This is a continuation. Part I described what a Rocket Scientist was like as a child and ended with a description how excited I was to go to Space Camp…
Years later my desire to work for NASA continued and I pursued and was offered a high school internship position at the Johnson Space Center during the summer between my junior and senior year of high school. The high school internship was a lot like a scavenger hunt where we had to complete simple engineering projects, as well as set up our own tours and interviews with NASA employees. I met a few astronauts, as well as Embry-Riddle Prescott Alumni and Flight Director Norman Knight, and saw things that very few other people ever get a chance to see, like Mission Control, NASA robotics and moon rock laboratories.
It was during my junior year of high school that I found Embry-Riddle Aeronautical University and made it my first choice. I had to see the school that had a better Aerospace Engineering program than MIT and Caltech. I visited both Embry-Riddle campuses before I eventually decided on the Prescott campus.
To me, walking onto the Prescott campus felt like walking into my new home. I found that the people around campus and the people in town were exceptionally friendly. It didn’t take me more than a few seconds to fall in love with the landscape surrounding the campus either. In every direction I looked I could see mountains, and directly across the street from campus the Granite Dells stood majestically enticing me to hike and climb through them. The variety of the landscape was nothing like where I lived in Texas. In a thirty minute drive I was able to see a pine forest, high desert, awe-inspiring rock formations, mountains, and a lake. It was so breathtakingly beautiful.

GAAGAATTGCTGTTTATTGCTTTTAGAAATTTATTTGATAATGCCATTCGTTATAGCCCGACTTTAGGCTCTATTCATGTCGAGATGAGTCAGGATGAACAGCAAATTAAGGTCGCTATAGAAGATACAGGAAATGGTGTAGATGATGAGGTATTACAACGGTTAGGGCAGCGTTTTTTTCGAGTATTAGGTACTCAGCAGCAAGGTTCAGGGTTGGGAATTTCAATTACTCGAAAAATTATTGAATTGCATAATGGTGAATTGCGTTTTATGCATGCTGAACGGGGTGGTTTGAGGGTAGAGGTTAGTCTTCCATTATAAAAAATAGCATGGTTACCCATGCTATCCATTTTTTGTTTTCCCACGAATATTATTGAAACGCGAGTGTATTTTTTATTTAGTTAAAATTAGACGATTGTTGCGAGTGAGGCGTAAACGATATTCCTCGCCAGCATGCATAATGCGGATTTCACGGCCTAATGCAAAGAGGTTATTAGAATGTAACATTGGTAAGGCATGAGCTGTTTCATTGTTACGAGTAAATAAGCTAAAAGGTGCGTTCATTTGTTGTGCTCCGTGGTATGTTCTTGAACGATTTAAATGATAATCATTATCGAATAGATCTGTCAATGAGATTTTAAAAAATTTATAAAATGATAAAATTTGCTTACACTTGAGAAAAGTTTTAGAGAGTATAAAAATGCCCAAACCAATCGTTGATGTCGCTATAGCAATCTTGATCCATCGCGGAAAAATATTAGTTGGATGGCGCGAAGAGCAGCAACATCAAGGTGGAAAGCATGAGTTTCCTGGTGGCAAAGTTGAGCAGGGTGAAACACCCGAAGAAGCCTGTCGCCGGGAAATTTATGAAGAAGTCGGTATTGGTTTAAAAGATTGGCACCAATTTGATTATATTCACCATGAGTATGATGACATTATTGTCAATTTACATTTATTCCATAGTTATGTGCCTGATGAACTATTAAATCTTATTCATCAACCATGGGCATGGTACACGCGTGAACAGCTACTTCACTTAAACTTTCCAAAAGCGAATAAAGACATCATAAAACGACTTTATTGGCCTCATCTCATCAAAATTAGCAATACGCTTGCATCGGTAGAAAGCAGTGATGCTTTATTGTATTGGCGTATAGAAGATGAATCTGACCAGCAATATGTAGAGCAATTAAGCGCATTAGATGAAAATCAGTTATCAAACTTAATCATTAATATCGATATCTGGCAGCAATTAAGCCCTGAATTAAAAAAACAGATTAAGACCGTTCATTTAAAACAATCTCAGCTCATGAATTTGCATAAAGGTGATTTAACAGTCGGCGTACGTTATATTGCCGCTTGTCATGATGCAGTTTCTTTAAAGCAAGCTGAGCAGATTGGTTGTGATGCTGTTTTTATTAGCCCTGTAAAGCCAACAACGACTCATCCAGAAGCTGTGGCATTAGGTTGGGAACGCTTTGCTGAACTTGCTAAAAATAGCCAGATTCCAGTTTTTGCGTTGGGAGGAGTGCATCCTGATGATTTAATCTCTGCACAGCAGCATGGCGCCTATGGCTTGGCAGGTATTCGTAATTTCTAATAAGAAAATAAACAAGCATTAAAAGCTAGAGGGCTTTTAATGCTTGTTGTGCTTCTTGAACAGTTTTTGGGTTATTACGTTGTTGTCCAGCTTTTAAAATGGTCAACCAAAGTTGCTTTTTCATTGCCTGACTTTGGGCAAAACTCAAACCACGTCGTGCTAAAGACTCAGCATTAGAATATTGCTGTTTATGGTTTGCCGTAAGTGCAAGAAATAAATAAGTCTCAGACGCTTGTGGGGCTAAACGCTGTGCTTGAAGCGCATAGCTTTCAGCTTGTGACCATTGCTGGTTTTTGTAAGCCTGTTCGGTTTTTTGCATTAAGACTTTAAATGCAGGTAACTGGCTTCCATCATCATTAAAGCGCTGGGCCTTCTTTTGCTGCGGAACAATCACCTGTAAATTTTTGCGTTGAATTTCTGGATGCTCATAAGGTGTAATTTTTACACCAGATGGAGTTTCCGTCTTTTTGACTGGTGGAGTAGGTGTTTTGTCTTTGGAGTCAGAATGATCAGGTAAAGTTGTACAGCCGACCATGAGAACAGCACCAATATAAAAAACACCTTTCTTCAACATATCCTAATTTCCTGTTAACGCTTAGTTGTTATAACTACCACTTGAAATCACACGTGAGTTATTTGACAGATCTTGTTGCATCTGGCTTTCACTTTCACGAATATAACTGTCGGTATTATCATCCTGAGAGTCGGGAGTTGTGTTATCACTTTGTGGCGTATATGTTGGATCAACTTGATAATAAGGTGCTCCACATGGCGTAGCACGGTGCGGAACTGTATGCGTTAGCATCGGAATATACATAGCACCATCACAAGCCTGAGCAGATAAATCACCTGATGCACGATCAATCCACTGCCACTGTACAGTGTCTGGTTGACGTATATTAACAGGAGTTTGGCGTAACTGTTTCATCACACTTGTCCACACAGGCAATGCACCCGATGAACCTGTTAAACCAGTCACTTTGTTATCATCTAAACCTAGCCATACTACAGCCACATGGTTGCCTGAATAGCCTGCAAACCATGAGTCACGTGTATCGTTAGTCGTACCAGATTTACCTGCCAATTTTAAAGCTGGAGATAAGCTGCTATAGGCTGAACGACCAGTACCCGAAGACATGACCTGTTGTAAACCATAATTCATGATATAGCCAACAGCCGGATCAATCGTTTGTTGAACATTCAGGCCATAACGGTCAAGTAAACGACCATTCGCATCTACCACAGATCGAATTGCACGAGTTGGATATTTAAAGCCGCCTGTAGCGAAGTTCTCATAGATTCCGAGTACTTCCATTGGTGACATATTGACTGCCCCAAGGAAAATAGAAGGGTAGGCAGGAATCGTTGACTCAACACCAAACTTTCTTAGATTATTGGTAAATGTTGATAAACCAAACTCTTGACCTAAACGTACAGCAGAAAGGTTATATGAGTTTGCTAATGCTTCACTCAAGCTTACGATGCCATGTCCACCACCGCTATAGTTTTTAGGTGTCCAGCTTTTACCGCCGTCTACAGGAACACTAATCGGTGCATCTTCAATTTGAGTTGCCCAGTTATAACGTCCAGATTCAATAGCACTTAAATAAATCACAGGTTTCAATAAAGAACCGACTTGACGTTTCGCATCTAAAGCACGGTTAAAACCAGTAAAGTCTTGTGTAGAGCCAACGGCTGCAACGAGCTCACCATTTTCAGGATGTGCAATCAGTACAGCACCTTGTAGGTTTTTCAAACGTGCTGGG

I was also excited to see all of the new facilities at the Prescott campus. In just the past few years the campus received the new King Engineering building, Academic Complex I, and the Aircraft Experimental Fabrication building. In addition, the new library and cafeteria were under construction when I visited. I walked through laboratories that nearly made my eyes pop out of my head. I saw incredible senior design projects that inspired admiration and respect. I spoke to professors that were so excited about the classes they taught and the success of their students that they were almost bubbly.
Later when Embry-Riddle came to a recruiting event in my hometown, my Admissions counselor not only remembered my name from my brief visit to campus, she remembered details that I had told her of my trip and other things we had spoken about. It was a great feeling to know that I was a person, rather than the number I was to the other universities that I had applied to.
Going to Embry-Riddle also played a key role in helping me to receive a paid position as a co-op at NASA’s Dryden Flight Research Center. I received a call from the center offering me the position after I had given them a resume at the Embry-Riddle Industry and Career Expo months earlier. An interesting thing to note is that the other applicants were each interviewed over the phone before they were selected, while I was selected simply based off of my resume. Now I am a NASA employee on leave without pay until I return for my next co-op rotation and eventually to start my career after graduation.
Although I’m now 21, my 6-year-old self is still very close to my heart. I think that if I was able to meet her today (in a situation akin to what happened in the Disney film The Kid) she would be very excited and proud of what we have achieved. In addition to inspiring Mattel to create a Rocket Scientist Barbie and working on a project that one day becomes a NOVA documentary, one of my life’s goals is to always remain true to my six-year-old self; true to the six-year-old that decided she wanted to be a rocket scientist.